A current student at the University of Washington, Brenna Nendel is also a Starbucks employee who has taken part in recent unionization efforts at the coffee giant. On May 27th, 2022, Brenna's store - Eastlake Starbucks in Seattle - became the 100th unionized Starbucks location in a unanimous vote after a campaign that included a three-day strike.

Brenna spoke to the Harry Bridges Center recently about her experiences and how Labor Studies classes have helped make sense of them.


Bridges Center: How did the plan to unionize start at your location? What did workers initially think when the plan was proposed?

BN: The plan to unionize began with just discussions amongst ourselves at work. Conversation really began with the store in Buffalo, NY, as we heard the news of their process and eventual victory. As soon as they won, customers started bringing it up with us. I remember one guy told me that Seattle would be next because we are a union town, and he was very excited for us. Then, our (then) District Manager sent an email addressing conversations occurring in other stores in the district about unionizing. It outlined a request that instead of voting to unionize store by store, we would do so on a district level. This was an obvious ploy to end all chances for mass unionization from the start because we would have no real relationships with the partners in other stores and no real chance to discuss with each other the pros and cons of unionizing. 

The request never became more than that, but ironically, this only started a deeper involvement and more questions among the partners at Eastlake. In the really early mornings, the openers always chat (we actually have very deep conversations at 5 am), and for a while, we would discuss why Buffalo unionized, what it would mean for us to do the same, and what we would gain from it. But the plan to unionize actually came into fruition when each partner at our store was scheduled to have two-on-one or three-on-one conversations with our manager, district manager, and district managers from other stores. It felt scary, and each meeting was just a way for Starbucks to say, “Look at all these amazing things we already gave you! Why would you want that to change?” This made us all begin to talk, and we eventually all met on Zoom after hours, expressing our concerns and the pros and cons of unionizing. From the get-go, there was a lot of consensus on our position and desire to go through with it.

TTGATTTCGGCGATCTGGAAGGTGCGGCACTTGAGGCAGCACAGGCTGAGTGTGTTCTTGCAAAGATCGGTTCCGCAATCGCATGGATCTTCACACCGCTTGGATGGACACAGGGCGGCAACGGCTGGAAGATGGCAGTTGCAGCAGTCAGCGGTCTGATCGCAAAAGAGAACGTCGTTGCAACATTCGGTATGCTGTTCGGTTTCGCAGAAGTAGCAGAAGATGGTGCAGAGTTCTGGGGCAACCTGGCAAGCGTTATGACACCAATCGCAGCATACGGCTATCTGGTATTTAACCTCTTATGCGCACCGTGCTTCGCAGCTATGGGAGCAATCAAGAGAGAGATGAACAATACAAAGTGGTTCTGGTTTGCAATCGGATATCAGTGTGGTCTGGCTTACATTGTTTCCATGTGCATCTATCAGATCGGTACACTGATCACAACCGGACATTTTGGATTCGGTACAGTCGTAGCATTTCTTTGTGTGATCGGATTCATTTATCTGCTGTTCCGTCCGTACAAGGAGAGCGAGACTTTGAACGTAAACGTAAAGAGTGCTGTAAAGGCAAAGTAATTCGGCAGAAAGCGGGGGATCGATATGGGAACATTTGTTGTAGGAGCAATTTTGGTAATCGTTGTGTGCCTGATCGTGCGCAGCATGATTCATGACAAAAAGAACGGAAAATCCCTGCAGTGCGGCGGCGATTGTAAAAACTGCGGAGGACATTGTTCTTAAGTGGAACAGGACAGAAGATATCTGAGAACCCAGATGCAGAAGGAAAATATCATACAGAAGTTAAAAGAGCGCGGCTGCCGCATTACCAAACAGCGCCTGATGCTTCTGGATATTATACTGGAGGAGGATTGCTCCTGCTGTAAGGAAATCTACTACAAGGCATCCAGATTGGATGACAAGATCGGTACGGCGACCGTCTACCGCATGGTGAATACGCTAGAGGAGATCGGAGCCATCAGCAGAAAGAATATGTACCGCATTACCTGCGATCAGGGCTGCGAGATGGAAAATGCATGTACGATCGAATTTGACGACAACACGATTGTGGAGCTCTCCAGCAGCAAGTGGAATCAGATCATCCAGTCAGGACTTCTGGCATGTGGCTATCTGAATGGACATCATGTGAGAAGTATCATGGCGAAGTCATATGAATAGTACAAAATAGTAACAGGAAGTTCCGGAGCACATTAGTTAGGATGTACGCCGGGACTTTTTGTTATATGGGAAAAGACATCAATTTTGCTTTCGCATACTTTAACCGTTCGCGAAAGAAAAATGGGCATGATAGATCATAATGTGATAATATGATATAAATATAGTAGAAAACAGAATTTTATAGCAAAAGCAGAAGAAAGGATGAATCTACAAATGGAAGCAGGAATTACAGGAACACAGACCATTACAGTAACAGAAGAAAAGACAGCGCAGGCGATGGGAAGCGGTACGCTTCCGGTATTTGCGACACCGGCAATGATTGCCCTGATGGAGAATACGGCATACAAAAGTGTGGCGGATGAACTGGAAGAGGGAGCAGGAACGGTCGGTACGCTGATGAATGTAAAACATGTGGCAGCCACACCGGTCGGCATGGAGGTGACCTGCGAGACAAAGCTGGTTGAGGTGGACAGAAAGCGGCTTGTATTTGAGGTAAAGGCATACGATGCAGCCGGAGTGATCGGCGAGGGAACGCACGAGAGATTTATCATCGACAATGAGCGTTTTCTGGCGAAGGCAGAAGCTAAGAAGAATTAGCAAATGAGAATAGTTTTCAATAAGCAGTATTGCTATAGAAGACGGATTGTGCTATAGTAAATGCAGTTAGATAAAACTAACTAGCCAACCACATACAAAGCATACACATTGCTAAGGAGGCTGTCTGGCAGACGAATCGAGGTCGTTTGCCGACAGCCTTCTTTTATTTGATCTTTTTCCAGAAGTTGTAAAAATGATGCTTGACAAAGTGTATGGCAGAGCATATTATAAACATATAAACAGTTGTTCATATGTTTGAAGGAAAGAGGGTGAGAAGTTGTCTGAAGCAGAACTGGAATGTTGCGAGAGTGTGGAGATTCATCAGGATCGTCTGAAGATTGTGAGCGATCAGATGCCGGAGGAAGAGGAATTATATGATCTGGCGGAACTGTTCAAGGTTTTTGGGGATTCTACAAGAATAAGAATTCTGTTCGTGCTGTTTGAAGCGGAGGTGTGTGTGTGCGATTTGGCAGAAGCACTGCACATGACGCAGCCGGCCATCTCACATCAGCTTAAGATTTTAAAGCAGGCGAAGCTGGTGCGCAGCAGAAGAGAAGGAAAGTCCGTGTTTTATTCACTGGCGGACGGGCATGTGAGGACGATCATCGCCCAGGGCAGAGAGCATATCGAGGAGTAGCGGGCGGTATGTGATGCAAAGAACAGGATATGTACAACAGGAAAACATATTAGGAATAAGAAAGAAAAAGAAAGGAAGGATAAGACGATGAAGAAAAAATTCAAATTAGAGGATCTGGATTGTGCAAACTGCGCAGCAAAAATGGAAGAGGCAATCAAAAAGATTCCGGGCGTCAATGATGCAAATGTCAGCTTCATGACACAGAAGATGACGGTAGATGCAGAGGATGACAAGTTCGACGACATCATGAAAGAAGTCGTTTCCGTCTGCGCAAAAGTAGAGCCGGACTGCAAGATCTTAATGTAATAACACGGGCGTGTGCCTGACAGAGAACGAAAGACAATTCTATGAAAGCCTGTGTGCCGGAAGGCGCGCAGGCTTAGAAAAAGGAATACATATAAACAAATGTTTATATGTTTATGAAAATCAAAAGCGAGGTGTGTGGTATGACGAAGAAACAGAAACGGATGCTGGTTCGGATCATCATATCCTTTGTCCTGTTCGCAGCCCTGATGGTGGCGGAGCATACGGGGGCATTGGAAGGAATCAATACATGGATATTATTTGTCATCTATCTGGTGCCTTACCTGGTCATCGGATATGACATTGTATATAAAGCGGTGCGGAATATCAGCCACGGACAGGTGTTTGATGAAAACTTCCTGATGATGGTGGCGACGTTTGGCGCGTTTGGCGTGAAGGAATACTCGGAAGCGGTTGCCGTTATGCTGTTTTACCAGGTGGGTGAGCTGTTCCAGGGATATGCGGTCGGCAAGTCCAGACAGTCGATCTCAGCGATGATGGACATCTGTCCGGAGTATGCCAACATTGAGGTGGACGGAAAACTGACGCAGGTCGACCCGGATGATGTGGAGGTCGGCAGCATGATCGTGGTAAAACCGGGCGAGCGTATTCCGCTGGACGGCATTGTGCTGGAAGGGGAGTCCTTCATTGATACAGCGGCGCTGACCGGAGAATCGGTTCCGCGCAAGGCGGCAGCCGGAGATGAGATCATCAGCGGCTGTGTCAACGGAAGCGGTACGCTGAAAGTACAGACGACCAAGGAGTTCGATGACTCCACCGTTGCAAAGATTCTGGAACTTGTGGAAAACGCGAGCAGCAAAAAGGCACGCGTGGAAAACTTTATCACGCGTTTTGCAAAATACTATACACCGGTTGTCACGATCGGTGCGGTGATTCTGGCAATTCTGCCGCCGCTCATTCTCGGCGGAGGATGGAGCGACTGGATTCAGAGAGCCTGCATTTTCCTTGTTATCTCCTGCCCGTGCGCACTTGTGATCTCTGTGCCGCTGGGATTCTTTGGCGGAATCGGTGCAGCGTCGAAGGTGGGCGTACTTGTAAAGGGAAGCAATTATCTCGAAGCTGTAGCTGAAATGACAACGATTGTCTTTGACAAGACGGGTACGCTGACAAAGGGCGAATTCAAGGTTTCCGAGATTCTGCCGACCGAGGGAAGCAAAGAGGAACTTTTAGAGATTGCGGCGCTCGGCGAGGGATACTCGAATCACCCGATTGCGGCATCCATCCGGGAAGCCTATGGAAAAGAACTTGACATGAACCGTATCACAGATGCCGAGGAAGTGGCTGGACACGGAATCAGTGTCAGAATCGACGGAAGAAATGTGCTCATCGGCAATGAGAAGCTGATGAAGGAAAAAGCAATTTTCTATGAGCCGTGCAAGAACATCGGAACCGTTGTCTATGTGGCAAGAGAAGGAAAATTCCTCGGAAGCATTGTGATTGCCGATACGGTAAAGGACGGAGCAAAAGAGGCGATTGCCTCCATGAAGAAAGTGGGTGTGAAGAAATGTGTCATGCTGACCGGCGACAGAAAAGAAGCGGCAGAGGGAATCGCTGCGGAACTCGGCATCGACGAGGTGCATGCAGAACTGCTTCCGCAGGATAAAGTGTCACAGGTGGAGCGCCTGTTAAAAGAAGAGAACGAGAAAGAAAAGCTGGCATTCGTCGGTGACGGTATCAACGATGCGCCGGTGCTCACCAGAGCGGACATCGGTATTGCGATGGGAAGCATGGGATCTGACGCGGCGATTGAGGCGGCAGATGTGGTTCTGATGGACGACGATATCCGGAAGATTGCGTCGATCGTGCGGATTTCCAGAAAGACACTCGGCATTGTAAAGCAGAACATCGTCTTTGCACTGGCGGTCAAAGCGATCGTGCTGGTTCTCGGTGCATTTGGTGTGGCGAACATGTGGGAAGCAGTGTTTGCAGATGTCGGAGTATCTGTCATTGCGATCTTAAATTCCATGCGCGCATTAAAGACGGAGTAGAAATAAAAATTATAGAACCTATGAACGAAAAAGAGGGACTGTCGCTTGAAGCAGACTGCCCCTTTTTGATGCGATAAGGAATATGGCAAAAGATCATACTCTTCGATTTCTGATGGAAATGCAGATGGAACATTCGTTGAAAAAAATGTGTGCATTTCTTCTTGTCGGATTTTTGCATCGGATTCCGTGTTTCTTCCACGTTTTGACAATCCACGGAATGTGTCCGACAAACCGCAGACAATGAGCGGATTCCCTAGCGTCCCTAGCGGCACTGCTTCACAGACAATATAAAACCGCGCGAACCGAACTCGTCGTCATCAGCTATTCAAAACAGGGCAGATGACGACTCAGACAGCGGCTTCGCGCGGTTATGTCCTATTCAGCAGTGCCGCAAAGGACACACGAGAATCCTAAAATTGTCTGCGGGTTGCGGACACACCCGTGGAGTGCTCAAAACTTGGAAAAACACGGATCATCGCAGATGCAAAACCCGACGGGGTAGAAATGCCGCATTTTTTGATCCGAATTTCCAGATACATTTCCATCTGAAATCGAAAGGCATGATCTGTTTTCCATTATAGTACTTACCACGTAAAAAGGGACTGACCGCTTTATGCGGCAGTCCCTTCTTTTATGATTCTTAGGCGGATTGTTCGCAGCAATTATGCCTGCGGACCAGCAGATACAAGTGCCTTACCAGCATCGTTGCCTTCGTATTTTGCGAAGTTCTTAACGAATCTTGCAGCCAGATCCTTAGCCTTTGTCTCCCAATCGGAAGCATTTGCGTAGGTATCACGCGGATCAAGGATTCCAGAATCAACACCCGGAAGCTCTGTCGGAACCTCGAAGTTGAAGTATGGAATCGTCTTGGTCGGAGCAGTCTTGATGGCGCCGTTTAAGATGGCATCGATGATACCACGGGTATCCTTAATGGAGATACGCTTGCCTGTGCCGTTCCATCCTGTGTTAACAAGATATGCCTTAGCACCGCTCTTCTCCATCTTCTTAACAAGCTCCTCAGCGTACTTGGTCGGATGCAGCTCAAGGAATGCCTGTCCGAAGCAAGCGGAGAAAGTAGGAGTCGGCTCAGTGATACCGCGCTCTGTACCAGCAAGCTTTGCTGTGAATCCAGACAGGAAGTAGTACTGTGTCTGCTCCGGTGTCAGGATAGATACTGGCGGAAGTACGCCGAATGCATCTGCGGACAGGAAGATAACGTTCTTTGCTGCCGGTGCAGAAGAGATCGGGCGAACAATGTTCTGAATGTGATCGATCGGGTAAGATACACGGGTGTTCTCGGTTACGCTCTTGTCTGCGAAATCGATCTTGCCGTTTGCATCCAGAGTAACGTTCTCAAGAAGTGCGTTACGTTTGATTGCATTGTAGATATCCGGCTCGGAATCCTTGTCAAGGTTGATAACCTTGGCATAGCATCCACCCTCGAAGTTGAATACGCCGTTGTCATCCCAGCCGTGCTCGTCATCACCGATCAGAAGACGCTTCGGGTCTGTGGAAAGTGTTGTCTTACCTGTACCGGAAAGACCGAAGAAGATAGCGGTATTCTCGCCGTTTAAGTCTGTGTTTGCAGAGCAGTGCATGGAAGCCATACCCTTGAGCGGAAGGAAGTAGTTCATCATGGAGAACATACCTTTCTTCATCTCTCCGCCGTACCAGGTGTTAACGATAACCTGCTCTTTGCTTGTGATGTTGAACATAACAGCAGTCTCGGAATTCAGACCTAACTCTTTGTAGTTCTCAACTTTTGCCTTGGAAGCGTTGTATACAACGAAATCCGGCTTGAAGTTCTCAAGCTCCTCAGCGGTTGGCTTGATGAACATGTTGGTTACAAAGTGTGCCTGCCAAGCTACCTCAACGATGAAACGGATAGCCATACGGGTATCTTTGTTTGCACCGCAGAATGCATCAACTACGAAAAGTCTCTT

Bridges Center: Were there workers that seemed unsure at first? If so, how did you address these concerns?

BN: Before we even had our first Zoom meeting, two amazing partners, a barista named Chloe Bennett and a shift supervisor, Myra Maza, reached out to each of us individually and asked how we were feeling about everything. From the beginning, we discussed in Zoom meetings after hours whether or not we even wanted to have a conversation about unionizing. They scheduled a meeting with one of Chloe’s friends, Sarah, who was working at the 5th and Pike location to unionize their store, and a member of Workers United, to ask questions. They asked each of us to send them questions we have about unionizing. They asked those questions, took note of the answers, and came to us with a how-to-unionize packet from the partners in Buffalo, that educated us on our rights and the things that Starbucks cannot do, even if they threaten to.  


This helped us feel very confident and aware of what might happen when we began the process of unionizing. It gave us a chance to discuss, in-depth, whether we even wanted to try to unionize, and then the space to continue the process.


Bridges Center: How do you feel about your location becoming the 100th unionized store? What do you think this means for other locations?

BN: Being the 100th store to unionize is amazing. I felt immense relief as each ballot was read at the NLRB meeting, and I am so proud of my store for the work and the hardships we had to endure to get here. One of my fellow partners said that once we filed the petition to unionize, it became clear exactly why we needed to do so. Over half of the store has been fired or quit because of the conditions of our store since we began this process, and there is a sadness in this victory as well, because the people that I became so close to through the chaos since March are now gone, and will not reap the benefits to come.